I am not immediately interested in addressing the issue as such. I am much more interested in what I take to be the prevailing ways people speak about homosexuality and address homophobia, and the implicit language and attitudes used and reflected in such speech. From this exploration we will discover what the witness of the church has to offer and the possibility of hope in the midst of modernity's moral quagmire.


The fact is that there simply does not exist a society-wide consensus on the morality of homosexuality or what moral people's stance toward it ought to be. There may be "agreement" in high society or in Hollywood or in politics or in what may be spoken in a public setting without drawing criticism, but those arenas have very little relation to (though they do have a great deal of influence upon) life as it is lived by real people who are not famous, rich, or known for their academic prowess -- which are, of course, the great majority of human beings.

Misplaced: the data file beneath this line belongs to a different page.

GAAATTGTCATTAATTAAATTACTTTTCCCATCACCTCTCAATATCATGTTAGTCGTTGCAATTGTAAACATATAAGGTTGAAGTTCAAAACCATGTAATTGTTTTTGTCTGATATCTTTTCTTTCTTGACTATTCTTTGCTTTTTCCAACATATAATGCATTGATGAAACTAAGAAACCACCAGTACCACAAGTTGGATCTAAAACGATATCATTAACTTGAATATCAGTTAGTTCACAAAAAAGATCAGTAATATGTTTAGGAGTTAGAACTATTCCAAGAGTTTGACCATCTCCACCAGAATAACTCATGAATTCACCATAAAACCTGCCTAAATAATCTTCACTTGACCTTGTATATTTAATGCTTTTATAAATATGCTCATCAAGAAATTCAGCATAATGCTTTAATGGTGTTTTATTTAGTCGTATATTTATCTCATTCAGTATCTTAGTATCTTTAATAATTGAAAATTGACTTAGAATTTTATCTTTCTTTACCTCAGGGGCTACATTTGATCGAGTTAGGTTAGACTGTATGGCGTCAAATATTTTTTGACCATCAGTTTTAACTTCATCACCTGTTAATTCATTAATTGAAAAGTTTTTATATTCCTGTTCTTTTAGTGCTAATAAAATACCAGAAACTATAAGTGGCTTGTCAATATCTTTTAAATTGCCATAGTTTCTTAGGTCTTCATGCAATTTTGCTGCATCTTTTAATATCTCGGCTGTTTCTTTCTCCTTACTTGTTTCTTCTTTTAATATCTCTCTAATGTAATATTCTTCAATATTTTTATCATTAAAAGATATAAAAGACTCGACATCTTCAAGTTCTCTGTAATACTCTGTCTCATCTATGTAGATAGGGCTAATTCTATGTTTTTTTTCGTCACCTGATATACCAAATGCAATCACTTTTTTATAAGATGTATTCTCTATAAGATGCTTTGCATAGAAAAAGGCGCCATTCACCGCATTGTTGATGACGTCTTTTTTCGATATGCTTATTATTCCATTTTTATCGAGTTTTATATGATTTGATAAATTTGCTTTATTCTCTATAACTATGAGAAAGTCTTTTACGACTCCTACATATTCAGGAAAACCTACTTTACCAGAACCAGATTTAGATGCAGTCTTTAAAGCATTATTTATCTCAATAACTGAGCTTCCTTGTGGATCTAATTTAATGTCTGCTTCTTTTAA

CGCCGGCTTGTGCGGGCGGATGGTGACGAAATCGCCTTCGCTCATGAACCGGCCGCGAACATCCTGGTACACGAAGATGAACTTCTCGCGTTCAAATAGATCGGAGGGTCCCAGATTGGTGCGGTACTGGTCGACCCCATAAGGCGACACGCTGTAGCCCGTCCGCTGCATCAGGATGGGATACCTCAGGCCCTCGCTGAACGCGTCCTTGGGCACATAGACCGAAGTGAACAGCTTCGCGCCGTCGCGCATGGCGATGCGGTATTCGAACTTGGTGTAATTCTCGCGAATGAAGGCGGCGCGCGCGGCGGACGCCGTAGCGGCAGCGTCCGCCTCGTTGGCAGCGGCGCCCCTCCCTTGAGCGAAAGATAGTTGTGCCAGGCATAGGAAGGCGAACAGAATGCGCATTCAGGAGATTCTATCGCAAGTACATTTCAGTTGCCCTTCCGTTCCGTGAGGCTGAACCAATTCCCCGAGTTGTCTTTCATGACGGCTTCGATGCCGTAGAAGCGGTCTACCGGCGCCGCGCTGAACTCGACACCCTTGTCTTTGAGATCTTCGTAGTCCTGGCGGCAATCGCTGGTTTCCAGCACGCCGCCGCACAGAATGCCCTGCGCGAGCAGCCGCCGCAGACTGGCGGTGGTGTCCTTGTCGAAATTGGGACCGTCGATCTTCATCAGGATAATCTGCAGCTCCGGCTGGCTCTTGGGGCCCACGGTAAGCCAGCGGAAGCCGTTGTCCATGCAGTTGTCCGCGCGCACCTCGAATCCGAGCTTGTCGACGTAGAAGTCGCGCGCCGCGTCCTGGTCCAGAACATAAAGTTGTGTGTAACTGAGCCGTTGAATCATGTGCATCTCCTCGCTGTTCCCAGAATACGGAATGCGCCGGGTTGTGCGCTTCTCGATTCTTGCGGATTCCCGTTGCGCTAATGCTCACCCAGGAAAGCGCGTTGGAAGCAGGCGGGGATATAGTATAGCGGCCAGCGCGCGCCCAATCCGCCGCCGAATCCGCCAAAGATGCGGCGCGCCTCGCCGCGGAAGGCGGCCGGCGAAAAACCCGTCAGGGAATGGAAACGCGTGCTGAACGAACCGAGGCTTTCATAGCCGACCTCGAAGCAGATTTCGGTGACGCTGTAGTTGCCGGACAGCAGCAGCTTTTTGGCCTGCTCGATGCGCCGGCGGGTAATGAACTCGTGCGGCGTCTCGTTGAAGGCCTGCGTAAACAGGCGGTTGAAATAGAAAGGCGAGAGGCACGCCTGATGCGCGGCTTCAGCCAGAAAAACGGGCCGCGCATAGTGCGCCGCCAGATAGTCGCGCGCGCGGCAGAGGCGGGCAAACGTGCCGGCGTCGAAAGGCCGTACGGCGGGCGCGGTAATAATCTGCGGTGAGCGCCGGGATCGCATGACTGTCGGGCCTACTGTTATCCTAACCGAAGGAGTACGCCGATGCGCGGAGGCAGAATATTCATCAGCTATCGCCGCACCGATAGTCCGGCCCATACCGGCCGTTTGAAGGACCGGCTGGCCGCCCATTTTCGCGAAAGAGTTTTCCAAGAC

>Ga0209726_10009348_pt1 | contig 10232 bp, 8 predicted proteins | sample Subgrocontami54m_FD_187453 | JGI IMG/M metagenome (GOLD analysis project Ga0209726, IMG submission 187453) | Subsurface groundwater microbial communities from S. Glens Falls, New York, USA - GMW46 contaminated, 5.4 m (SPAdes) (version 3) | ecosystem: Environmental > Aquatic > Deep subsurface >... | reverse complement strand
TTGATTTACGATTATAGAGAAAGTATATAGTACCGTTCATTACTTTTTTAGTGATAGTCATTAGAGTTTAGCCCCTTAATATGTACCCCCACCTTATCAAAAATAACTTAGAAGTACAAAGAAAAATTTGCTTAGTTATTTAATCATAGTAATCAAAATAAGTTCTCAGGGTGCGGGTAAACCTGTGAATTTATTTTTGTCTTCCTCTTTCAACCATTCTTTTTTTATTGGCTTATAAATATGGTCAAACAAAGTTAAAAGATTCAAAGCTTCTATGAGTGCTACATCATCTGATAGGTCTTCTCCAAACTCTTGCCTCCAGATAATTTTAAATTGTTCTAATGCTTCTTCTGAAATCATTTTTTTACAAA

Thus, while many wish it were not so, spend half an hour with most groups of American males -- whether 12 or 22, 32 or 42 years old -- and it is exceedingly likely you will hear jokes somehow related to and involving the implicit or explicit detriment of homosexuality. Sometimes I wonder what world people live in when they act as if "society" (you know, that easily identifiable thing called "society") has "moved on" from homophobia, whether in language or in practice. It may be because I'm from Texas, or because I grew up in Christian circles, but I doubt either have much bearing on the issue.